I know that there are people within the #GamerGate movement who aren’t misogynist dickfaces. I believe that they genuinely are concerned about ethics, and they want to implement positive change within the games community. But they have unfortunately aligned themselves with a disingenuous movement which doesn’t give a shit about ethics, and is using it as a cover to continue spewing hatred and abuse. It doesn’t matter if these trolls are a minority within #GG; they’ve already done enough damage to completely sully the name, like it or not. So if you want things to change, if you believe that the gaming community should be a safe and inclusive place for everyone, you should be backing the hell away from #GG. Supporting the movement – however well-intentioned it may be – won’t help, because it’s too late. It’s poison. It’s Kryptonite. Talk to the hand. Nothing to see here.

And we should be speaking out against these assholes, these angry, spiteful bullies who have nothing better to do than destroy their community from the inside. We should be saying, ‘Look, this kind of behavior isn’t cool, it’s fucking disgusting and it isn’t welcome here.’ We should be talking about what we can do to actually make things better and more inclusive for everyone. We should be leading by example, so those on the outside can see the kind of decent, awesome people most gamers surely are. Fuck #GamerGate, start a real movement! We can’t ignore the trolls and hope they go away. Feed the trolls, stuff them full of counter-argument and riposte, and show them who the real gamers are. They don’t deserve the title of ‘gamer’.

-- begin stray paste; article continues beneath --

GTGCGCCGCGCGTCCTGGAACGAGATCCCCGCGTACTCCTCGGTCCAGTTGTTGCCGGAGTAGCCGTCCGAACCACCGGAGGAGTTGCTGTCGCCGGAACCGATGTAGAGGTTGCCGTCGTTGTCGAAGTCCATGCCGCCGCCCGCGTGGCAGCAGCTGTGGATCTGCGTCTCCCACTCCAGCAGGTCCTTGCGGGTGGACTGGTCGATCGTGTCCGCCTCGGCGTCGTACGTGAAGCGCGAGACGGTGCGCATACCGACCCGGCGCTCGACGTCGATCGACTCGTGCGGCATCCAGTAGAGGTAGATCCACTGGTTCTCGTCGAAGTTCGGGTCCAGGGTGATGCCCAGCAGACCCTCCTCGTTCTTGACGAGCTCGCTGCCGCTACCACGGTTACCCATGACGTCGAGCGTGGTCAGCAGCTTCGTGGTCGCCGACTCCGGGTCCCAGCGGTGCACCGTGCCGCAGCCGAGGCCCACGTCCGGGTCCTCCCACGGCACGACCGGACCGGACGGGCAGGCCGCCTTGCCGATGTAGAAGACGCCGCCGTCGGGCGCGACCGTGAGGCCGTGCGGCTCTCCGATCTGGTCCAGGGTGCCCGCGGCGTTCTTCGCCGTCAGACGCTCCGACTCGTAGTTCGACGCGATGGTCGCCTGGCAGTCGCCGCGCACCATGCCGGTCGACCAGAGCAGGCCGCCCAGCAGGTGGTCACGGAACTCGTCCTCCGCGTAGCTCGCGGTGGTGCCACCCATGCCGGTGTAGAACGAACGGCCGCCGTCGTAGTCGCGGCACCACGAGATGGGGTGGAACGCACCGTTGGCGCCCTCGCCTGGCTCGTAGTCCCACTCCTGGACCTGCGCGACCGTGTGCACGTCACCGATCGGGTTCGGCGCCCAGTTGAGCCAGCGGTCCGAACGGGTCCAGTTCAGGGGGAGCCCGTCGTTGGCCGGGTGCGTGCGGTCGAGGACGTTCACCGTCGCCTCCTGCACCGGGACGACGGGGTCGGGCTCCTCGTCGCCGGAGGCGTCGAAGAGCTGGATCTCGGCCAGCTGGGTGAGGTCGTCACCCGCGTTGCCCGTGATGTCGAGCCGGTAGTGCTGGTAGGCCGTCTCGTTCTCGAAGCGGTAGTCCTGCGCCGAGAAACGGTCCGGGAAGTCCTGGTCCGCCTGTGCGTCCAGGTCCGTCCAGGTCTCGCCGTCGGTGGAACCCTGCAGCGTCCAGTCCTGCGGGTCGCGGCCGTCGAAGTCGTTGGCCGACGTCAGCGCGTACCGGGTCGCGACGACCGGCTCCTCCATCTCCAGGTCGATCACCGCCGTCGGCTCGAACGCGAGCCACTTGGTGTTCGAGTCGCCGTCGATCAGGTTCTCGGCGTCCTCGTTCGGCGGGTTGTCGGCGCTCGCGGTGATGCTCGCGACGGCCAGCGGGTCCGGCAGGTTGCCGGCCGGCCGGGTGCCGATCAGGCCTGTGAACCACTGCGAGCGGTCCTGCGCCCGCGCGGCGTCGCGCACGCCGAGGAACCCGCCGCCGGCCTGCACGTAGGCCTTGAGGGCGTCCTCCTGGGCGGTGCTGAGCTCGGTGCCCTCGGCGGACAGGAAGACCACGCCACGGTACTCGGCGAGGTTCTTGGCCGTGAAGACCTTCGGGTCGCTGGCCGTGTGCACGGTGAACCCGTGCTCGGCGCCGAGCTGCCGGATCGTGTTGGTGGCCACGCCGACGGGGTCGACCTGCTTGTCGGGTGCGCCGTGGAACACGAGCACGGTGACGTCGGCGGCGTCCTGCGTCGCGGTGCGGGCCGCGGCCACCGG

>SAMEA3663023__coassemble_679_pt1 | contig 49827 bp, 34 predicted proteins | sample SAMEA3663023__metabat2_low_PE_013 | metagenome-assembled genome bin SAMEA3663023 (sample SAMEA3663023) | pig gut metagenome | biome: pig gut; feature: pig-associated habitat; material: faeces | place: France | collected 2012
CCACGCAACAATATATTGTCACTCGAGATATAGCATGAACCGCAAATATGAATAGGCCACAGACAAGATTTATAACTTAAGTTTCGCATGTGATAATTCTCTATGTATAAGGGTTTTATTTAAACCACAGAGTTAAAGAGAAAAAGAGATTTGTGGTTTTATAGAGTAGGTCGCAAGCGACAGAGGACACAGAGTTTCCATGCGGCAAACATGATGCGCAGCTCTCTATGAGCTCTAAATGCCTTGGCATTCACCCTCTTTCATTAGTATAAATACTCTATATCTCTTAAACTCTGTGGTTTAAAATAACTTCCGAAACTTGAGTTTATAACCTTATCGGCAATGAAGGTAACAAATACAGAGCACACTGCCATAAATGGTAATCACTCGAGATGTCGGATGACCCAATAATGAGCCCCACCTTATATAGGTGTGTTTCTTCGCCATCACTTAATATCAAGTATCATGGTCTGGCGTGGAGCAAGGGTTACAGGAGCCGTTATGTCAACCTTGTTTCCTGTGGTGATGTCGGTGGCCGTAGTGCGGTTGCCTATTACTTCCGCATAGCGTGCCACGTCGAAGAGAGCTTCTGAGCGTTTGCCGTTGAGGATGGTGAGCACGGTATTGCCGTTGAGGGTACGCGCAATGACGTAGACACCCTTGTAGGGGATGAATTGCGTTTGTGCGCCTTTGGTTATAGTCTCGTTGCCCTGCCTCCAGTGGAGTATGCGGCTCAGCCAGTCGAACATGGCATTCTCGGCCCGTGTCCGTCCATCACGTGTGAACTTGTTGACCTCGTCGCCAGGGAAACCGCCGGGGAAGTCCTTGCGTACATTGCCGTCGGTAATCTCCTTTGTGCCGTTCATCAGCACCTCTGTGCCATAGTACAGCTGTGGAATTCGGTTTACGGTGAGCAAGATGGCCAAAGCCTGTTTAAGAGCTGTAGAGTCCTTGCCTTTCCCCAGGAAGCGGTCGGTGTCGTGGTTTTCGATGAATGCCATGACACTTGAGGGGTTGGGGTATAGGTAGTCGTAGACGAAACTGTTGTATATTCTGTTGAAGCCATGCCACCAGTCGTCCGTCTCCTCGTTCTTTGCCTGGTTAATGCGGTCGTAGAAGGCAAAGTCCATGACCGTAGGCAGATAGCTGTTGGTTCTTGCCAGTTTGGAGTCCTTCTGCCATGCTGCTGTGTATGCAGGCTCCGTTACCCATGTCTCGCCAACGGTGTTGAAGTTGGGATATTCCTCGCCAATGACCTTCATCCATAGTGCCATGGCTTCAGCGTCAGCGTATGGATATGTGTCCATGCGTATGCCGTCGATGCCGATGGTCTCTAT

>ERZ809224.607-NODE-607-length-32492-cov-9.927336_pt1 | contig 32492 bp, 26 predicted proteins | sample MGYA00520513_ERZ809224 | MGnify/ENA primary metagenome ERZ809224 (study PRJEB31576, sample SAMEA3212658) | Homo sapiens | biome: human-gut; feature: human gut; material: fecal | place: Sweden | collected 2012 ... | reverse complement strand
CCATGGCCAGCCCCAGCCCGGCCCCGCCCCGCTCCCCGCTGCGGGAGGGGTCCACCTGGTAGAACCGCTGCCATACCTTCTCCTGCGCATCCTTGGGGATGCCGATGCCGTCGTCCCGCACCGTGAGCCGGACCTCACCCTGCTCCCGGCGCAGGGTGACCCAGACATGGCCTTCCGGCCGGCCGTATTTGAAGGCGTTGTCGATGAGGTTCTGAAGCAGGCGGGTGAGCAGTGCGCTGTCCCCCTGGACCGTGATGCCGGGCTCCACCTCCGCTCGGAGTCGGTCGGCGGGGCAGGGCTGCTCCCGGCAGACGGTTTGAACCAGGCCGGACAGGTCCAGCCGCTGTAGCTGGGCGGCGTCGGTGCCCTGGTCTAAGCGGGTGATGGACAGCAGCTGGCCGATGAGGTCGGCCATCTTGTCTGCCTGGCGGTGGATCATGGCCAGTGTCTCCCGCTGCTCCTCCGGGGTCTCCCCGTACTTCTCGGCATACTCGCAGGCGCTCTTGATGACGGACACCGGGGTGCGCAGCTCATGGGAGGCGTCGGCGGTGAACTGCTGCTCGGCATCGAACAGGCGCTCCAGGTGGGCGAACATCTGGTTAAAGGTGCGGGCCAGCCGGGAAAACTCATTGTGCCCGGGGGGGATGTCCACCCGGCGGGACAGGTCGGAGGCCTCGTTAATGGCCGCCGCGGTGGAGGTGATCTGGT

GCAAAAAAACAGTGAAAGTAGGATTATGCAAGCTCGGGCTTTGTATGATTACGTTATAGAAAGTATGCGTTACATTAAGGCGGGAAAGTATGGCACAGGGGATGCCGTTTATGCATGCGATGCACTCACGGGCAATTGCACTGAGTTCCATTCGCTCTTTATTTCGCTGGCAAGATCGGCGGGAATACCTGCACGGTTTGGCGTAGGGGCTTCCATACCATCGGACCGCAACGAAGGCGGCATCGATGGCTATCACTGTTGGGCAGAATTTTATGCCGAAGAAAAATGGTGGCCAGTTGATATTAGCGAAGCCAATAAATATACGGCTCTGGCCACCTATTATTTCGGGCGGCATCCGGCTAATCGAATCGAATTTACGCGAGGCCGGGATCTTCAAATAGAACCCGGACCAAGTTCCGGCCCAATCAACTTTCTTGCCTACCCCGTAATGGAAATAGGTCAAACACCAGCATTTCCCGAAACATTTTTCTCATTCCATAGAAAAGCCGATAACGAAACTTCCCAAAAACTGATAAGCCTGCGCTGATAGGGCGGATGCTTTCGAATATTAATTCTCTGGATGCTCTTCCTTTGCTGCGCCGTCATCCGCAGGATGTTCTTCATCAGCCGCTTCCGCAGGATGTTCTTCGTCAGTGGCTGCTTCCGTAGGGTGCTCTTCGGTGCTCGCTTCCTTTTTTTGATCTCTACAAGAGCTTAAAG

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4 thoughts on “It’s Not Just a Game

  1. Prof.mcstevie

    Unfortunately it is a rare instance for there to be public celebrations of positivity outside of small forums and the like, there really should be a section on every media site for highlighting the positive aspects of the day or week.

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    1. Amethyst Post author

      Unforunately ‘Gamers Play Nice, No One Gets Hurt’ as a headline isn’t as exciting or clickworthy, and particularly for ‘ordinary people’ outside of the gaming community, their only impressions of gamers are going to come from the bad press. Which is why I think the best chance we have is for people to keep speaking out against it, use the powers of the internet for Good. People *will* read it and they *will* notice – we just have to shout louder than the trolls.

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      1. Prof.mcstevie

        A consorted effort to create a swell of chatter around the joys and positives of our medium does seem viable. However I see this as something that will be a follow the leader ordeal, somebody has to start it up first but dammit we are gonna keep poking all the websites and what have you to embrace the joys not just the clickbaits and hot topics.